Wolverhampton's West Park hosted the rally this afternoon joining many others across the UK this weekend.
It came as a protest was also held in Dudley's Coronation Gardens today.
Thanks to all those who attended our #BlackLivesMatterUK protest today in #Dudley and ensured a peaceful event. Thanks to the organiser who worked with us to ensure a safe event and that attendees observed social distancing. No disorder and no arrests - just how it should be 👍🏼— Superintendent Jason Anderson #StayHomeSaveLives (@SuptJAnderson) June 7, 2020
Around 4,000 people attended a gathering in Birmingham city centre on Thursday.
More updates from the rally here:
Meanwhile at a rally today in Bristol, a statue depicting 17th century slave trader Edward Colston was pulled down.
Similar large-scale rallies were being held outside the US Embassy in Battersea, south-west London, and in Edinburgh and Glasgow.
Everal Blake, from Wolverhampton said it was about "showing solidarity" at the protest in West Park.
He said: "Being here today is just about showing solidarity to the cause and the plight of George Floyd really brought it home.
"It's nice to see that people in general are here to support something that is inhumane and needs to be dealt with in a level manner, not in an attitude that is totally wrong around the table.
"What can be achieved from today is the coming together of people, not just here in England, but worldwide.
"It has a voice and it has a strength to it and so, I believe. It's a catalyst to greater things hopefully.
"This is about black people and historical hurts and issues that need to be dealt with.
"The leaders worldwide really need to look at themselves and also how they treat other human beings.
Omar Henry, aged 22, from Wolverhampton added: "What it means for me to be here today is to see the community come together for Black Lives Matter.
“It's just nice to see that there's different skin colours here to all share the same view on something that is going around worldwide.
“We're not out here to be violent and we actually are here to be peaceful and just to show you guys out there that our lives do matter and that we will stand for what is right and we're not going to just be controlled by a government anymore."
The Metropolitan Police Commissioner has said assaults on officers at an anti-racism rally in London yesterday were "shocking and completely unacceptable" ahead of more demonstrations planned across the UK on Sunday.
Dame Cressida Dick said 14 officers were injured during clashes with a minority of protesters in central London on Saturday following a peaceful Black Lives Matter demonstration.
The force said 14 people had been arrested after tensions escalated while Dame Cressida said in a statement that there was "no place for violence" in the capital.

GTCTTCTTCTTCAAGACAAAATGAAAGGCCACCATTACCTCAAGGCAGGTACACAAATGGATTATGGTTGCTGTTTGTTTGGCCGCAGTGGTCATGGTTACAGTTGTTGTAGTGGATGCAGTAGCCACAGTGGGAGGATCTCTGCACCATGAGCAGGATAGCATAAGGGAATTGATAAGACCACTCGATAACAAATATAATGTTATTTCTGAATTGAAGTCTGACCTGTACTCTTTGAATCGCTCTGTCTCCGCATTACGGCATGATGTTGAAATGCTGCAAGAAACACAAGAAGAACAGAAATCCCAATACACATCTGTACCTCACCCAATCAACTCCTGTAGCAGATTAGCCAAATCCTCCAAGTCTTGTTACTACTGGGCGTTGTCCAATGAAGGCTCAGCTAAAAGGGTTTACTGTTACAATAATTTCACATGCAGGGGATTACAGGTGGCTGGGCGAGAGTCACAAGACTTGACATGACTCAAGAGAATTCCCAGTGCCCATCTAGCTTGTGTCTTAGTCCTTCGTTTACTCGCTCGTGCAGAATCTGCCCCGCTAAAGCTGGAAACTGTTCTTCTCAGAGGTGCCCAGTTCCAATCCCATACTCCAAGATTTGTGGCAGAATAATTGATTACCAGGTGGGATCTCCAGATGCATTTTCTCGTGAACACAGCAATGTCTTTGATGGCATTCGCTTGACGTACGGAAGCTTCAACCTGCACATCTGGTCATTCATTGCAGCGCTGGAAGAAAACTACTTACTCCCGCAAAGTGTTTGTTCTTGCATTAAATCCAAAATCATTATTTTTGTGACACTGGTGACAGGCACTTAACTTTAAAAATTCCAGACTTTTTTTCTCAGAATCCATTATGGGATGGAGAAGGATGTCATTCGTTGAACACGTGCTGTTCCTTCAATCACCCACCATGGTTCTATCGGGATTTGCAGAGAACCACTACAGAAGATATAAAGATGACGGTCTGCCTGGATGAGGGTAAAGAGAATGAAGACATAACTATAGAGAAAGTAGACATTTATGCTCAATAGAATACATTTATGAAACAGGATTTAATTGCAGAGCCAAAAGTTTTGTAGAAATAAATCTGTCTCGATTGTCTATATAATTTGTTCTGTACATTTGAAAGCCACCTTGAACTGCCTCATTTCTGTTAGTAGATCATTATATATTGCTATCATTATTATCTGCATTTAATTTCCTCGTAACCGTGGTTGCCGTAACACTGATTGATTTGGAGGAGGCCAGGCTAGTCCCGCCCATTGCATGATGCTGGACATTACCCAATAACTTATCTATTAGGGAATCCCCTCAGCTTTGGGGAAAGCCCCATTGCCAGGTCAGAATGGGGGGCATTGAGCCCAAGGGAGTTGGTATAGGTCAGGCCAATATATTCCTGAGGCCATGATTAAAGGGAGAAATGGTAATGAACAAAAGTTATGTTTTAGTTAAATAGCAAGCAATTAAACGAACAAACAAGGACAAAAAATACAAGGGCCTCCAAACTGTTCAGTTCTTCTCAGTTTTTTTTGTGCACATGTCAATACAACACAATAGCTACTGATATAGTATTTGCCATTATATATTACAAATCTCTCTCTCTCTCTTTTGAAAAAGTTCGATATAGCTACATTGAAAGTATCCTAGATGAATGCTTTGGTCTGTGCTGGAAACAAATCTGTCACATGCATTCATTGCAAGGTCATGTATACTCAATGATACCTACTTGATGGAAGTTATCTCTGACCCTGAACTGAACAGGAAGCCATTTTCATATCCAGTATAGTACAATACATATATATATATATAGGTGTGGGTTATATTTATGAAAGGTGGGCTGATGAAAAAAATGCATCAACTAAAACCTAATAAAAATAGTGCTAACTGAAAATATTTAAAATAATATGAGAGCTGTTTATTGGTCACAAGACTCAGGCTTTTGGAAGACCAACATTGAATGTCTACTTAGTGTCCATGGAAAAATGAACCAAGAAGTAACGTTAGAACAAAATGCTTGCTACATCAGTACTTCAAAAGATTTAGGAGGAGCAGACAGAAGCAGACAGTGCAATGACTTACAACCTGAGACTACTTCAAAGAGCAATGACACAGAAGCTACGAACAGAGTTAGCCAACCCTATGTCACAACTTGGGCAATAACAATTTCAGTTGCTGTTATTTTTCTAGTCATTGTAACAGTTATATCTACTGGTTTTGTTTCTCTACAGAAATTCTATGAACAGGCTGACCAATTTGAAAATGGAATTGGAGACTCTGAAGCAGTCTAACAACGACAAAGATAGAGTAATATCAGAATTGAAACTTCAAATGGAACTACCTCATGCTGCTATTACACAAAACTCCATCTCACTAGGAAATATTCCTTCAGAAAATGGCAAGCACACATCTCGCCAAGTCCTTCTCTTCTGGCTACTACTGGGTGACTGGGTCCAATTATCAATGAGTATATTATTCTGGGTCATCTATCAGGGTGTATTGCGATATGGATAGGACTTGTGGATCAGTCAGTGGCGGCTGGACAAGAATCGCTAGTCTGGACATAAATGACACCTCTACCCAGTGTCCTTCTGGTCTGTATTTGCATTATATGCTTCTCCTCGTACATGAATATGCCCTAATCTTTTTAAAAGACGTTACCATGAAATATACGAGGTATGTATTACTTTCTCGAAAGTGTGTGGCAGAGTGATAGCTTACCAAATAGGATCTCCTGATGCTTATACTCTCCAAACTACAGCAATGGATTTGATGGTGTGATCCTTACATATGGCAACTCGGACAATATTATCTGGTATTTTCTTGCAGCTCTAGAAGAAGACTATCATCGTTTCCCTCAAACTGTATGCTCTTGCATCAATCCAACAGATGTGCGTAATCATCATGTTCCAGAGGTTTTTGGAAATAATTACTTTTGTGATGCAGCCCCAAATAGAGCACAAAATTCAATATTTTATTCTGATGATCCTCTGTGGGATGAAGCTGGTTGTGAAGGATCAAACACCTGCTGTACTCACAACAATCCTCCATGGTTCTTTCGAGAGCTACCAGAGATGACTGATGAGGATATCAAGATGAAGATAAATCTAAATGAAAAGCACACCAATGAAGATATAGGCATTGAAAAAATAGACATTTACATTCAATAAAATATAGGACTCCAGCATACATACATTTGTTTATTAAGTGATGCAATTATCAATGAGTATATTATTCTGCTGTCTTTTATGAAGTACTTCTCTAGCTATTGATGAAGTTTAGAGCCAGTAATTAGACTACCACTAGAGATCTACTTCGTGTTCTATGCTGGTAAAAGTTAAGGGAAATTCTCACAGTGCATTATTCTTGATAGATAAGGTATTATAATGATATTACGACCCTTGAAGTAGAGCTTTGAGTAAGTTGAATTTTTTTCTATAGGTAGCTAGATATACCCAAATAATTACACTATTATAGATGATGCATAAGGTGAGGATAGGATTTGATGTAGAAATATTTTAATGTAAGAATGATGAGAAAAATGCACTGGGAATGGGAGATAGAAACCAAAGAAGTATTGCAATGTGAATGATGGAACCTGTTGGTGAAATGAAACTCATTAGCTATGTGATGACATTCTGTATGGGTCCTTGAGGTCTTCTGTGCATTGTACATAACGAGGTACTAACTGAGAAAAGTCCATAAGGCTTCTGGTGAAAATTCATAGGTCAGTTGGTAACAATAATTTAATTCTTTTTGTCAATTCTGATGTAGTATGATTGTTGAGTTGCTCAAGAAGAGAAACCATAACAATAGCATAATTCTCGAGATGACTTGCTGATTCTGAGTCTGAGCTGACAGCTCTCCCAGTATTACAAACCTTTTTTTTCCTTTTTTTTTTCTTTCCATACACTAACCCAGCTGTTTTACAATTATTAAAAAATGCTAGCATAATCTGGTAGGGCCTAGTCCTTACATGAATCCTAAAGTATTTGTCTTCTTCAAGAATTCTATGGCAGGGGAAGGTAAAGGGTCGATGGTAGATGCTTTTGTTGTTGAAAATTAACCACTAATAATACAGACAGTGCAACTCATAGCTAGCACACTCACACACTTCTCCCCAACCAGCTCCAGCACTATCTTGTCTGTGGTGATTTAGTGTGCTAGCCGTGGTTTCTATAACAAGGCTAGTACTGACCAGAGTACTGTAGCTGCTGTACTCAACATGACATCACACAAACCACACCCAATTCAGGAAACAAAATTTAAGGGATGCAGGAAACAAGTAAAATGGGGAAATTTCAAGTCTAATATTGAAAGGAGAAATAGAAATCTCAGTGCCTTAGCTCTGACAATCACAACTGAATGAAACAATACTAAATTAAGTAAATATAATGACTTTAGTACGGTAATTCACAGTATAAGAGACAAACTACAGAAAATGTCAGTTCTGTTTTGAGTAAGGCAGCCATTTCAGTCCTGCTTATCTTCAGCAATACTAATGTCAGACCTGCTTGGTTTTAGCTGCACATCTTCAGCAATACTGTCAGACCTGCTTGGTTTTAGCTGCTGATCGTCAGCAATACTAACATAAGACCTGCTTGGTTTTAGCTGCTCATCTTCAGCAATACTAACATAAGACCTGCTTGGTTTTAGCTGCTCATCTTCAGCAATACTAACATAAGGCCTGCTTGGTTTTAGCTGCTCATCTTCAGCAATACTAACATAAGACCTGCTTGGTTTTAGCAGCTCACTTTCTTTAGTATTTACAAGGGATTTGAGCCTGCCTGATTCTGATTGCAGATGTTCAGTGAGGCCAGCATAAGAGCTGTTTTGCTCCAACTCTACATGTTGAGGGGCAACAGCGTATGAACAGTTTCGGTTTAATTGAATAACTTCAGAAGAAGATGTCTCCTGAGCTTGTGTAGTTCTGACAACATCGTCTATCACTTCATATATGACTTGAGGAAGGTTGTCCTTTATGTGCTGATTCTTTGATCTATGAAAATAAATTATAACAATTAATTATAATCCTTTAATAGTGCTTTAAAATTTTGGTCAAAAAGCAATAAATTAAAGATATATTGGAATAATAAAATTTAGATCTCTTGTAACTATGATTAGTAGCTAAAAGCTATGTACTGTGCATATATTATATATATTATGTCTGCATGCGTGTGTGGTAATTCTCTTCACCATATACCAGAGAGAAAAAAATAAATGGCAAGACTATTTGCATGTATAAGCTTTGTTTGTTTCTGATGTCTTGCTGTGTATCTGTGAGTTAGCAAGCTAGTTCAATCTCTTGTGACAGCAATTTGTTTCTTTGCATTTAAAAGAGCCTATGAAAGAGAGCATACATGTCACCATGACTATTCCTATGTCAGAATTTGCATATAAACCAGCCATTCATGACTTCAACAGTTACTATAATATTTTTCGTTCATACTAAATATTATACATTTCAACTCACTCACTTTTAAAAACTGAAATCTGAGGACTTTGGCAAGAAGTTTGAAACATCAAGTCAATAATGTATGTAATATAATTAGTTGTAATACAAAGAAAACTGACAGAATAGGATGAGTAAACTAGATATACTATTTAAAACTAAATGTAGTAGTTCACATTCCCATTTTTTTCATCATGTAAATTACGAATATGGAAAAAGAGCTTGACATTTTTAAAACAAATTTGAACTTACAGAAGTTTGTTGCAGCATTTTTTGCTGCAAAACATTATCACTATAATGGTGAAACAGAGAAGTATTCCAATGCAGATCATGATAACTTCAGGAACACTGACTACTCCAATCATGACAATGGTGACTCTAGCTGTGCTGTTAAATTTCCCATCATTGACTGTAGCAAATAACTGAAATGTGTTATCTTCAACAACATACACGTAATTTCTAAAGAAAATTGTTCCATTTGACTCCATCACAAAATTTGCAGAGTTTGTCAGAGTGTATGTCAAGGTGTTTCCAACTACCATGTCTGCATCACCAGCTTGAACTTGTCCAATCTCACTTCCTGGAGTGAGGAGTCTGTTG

"I am deeply saddened and depressed that a minority of protesters became violent towards officers in central London yesterday evening," Dame Cressida said.
"This led to 14 officers being injured, in addition to 13 hurt in earlier protests this week.
"We have made a number of arrests and justice will follow. The number of assaults is shocking and completely unacceptable.
"I know many who were seeking to make their voices heard will be as appalled as I am by those scenes. There is no place for violence in our city.
"Officers displayed extreme patience and professionalism throughout a long and difficult day, and I thank them for that."
Sadiq Khan said that while the majority of protesters were peaceful, pockets of violence was "simply not acceptable".
In a statement, the London Mayor said: "I stand with you and share your anger and pain. George Floyd's brutal killing must lead to immediate and lasting change in countries, cities, police services and institutions everywhere. We must root out racism wherever it is found.
"The vast majority of protesters in London were peaceful. But this vital cause was badly let down by a tiny minority who turned violent and threw glass bottles and lit flares, endangering other protesters and injuring police officers.
"This is simply not acceptable, will not be tolerated and will not win the lasting and necessary change we desperately need to see."
Also attending the protest in Wolverhampton was 22-year-old Brogan from Willenhall who said: "What it means for me to be down here is being able to do any job as a white person to support other people and support the black community.
"From today, I'd like people to see it as an issue that it's not just this generation that's seeing that this is an issue.
"It’s that we've got lots of other people here that are middle aged and lots of white men and white women and it's not just a subject for this generation.
"I’d like those in charge to know that we know that it's a systemic issue it's not just an issue that you can press on the public and that it's their job to sort it out and they've instilled this problem.”
Isabelle, also aged 22 and from Willenhall, added: "I'm going to be a teacher soon, and I'm really passionate about the cause and I think our signs reflect that everything in education is really whitewashed, and it all starts from education.
"I think we need to do and white people need to do a better job of educating the young first. I hope, from today, we can just spread awareness.
"This isn't as big of a city as Birmingham, for example, so I think if more protests happen, whether it's as big as the one in Birmingham or not, I just think that it's a good thing to spread the word."